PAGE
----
# Restart Agent
Verify omsagent.log errors
Verify any errors from the omsagent.log
Depending on where you are with your UNIX/Linux commands, this may help provide some context or use case examples.
My example –
First error after restart was ‘permission denied’. FluentD runs under the omsagent ID, and needs to have access to whatever log – at least read (4). For the syslog example, I made omsagent the owner, and omiusers the group. The smarter, security hat on, choice is to leave as root and make it read capable, or add omsagent to the root group
Search /var/opt/microsoft/omsagent/scom/log/omsagent.log for errors. Commands build on another, from simpler to more complex. Don’t worry if UNIX/Linux is new, I’m all about examples, so hope that helps bridge the gap!
# Tail omsagent.log for progress
# Option 1 Continual output updates from file
tail -f /var/opt/microsoft/omsagent/scom/log/omsagent.log
# Option 2 – get last 10 lines
# Option 3 – get last 100 lines
tail -100 /var/opt/microsoft/omsagent/scom/log/omsagent.log
# Option 4 – Get a little fancier – search for a string
grep string /var/opt/microsoft/omsagent/scom/log/omsagent.log
# Option 5 – Specific example = error, case insensitive (-i)
grep -i error /var/opt/microsoft/omsagent/scom/log/omsagent.log
# Option 6 – egrep strings and -v to exclude what you don’t want to see
grep -i error /var/opt/Microsoft/omsagent/scom/log/omsagent.log |egrep -v “Permission denied|stacktrace”
Verify FluentD config files
Verify FluentD conf files and omsagent.conf has INCLUDE line
The INCLUDE lines allows a directory for a ‘Gold depot’ to control what log files are monitored on destination linux servers. The goal is a standard repository (gold depot ) to simply copy the conf file you want for logfile/app/daemon, restart agent, and you’re off to the races monitoring that log file.
Verify omsagent.conf includes directory
grep -i include /etc/opt/Microsoft/omsagent/scom/conf/omsagent.conf
# If there’s output, make sure that omsagent.d path exists
# Verify permissions show omsagent:omiusers
ls -al /etc/opt/Microsoft/omsagent/scom/conf | grep omsagent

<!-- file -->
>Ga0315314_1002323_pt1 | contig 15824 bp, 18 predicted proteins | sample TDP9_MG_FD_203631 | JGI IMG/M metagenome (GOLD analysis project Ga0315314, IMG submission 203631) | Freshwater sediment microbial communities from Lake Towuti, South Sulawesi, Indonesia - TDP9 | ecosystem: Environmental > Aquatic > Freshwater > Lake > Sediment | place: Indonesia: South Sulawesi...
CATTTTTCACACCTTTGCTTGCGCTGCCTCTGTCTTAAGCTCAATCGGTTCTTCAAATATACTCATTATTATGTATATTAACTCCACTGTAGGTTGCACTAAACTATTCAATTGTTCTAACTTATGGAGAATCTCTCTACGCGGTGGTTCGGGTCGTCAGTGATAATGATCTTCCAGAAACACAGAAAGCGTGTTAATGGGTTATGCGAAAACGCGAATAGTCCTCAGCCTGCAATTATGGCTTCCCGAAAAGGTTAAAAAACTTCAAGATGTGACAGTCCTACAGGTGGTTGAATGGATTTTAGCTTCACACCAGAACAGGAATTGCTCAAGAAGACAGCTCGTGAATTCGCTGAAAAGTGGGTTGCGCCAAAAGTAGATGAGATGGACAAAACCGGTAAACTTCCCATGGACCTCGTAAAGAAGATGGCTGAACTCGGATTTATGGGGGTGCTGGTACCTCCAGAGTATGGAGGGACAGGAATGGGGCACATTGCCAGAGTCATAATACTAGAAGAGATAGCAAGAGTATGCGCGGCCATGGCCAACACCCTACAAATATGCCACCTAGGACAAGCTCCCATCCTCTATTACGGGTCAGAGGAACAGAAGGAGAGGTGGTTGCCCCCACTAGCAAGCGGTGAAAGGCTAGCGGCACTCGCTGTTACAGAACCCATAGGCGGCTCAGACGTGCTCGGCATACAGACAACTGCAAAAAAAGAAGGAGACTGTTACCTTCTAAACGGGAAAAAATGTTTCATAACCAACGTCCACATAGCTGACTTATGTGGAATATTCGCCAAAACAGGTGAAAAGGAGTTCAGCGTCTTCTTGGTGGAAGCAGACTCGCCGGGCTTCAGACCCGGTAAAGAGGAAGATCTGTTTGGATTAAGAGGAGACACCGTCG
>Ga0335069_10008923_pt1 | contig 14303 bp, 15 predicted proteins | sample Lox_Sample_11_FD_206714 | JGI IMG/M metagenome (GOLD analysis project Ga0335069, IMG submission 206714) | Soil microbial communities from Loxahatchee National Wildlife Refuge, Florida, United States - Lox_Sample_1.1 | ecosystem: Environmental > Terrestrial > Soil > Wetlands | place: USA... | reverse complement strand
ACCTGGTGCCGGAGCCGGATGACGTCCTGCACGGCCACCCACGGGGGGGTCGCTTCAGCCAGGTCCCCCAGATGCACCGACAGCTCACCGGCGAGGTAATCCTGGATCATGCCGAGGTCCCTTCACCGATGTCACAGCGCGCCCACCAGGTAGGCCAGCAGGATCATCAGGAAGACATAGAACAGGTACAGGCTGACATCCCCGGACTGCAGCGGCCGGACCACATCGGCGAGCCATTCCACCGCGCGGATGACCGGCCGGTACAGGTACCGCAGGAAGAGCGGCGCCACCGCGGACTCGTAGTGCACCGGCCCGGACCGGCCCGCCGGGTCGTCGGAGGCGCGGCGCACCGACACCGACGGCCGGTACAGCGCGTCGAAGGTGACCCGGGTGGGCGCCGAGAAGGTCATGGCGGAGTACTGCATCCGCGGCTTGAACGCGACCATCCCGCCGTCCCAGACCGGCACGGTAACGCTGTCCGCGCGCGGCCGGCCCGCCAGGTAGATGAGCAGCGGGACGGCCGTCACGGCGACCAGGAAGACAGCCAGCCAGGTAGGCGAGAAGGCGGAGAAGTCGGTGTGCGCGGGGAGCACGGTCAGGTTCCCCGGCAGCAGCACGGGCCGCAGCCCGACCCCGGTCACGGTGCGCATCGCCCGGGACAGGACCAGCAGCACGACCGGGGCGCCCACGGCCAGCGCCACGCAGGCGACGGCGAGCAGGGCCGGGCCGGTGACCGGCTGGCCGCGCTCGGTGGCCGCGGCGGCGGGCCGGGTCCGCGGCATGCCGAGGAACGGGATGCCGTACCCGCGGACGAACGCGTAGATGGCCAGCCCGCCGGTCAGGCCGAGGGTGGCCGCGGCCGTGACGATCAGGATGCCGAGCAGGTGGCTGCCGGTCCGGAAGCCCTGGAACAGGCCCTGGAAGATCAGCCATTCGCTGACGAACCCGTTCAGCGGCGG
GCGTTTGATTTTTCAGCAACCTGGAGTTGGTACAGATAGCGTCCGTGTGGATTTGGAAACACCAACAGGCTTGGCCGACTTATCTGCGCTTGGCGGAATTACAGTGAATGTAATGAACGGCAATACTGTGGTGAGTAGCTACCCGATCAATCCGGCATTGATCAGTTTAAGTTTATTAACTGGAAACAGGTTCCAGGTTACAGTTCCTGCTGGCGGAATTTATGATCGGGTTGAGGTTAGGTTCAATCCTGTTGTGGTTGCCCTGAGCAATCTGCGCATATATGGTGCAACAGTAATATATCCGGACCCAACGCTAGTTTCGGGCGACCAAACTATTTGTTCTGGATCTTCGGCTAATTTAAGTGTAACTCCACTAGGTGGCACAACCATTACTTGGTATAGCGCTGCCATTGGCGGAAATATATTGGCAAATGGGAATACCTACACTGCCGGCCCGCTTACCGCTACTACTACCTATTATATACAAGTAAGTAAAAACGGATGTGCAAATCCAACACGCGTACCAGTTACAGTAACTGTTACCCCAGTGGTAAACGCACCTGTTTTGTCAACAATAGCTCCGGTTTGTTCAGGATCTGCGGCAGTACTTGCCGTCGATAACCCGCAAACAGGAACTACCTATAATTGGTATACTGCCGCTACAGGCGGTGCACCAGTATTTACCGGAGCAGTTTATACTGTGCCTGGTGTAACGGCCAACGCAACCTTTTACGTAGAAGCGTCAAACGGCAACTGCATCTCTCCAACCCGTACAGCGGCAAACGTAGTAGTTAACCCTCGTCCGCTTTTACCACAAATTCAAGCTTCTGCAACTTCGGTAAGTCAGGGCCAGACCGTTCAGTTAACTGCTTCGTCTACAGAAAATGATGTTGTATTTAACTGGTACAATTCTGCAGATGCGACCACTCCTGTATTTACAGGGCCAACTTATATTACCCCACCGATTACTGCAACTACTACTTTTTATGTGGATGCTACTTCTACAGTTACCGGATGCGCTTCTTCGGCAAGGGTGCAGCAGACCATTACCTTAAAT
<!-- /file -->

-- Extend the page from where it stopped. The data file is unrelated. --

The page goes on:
10. Back to step 8’s problem, to fix the FluentD conf files, so we can test! Step 9 verified that FluentD is configured via the omsagent.conf, and also for specific configuration files (.conf) in omsagent.d directory.
Next, we need to restart the agent to verify configuration, and any errors are seen on the FluentD side.
My error for ‘out_scom’ plugin was already used by some other test conf files.
grep -i error /var/opt/Microsoft/omsagent/scom/log/omsagent.log |grep “Permission denied” |tail
Example of omsagent.log where we have traced an event for our mylog
Mike explained that my error was due to having multiple FluentD conf files using the same buffer path for ‘out_scom’. I searched the conf files to see who had ‘out_scom’ and removed one of my old test files from months back when I was testing the feature.
# Example of errors in the omsagent.log
Don’t forget to restart the omsagent for reading in the new file changes
# Restart Agent
I’ll cover building a fluentd conf file in another blog post for brevity.
Time to test for alerts!
Time to test our FluentD conf file and append entries into the log file!
Starting simple again
echo test >> /var/log/mylog
echo 911 error >> /var/log/mylog
# Echo entries into test logfile to mimic syslog or messages
echo `date +”%b %e %H:%M:%S”` MYLOG 911 test string. Call 911
Switch over to SCOM management server, and look for alerts
Navigate to the Monitoring Tab > Active alerts
References for more information
In case you need a refresher on all the date options… Found CyberCiti FAQ helpful
All because the goal is to make the echo statement better for testing closer test/UAT examples on string matches, etc.
echo `date +”%b %e %H:%M:%S”` MYLOG 911 test string. Call 911
And what does it look like?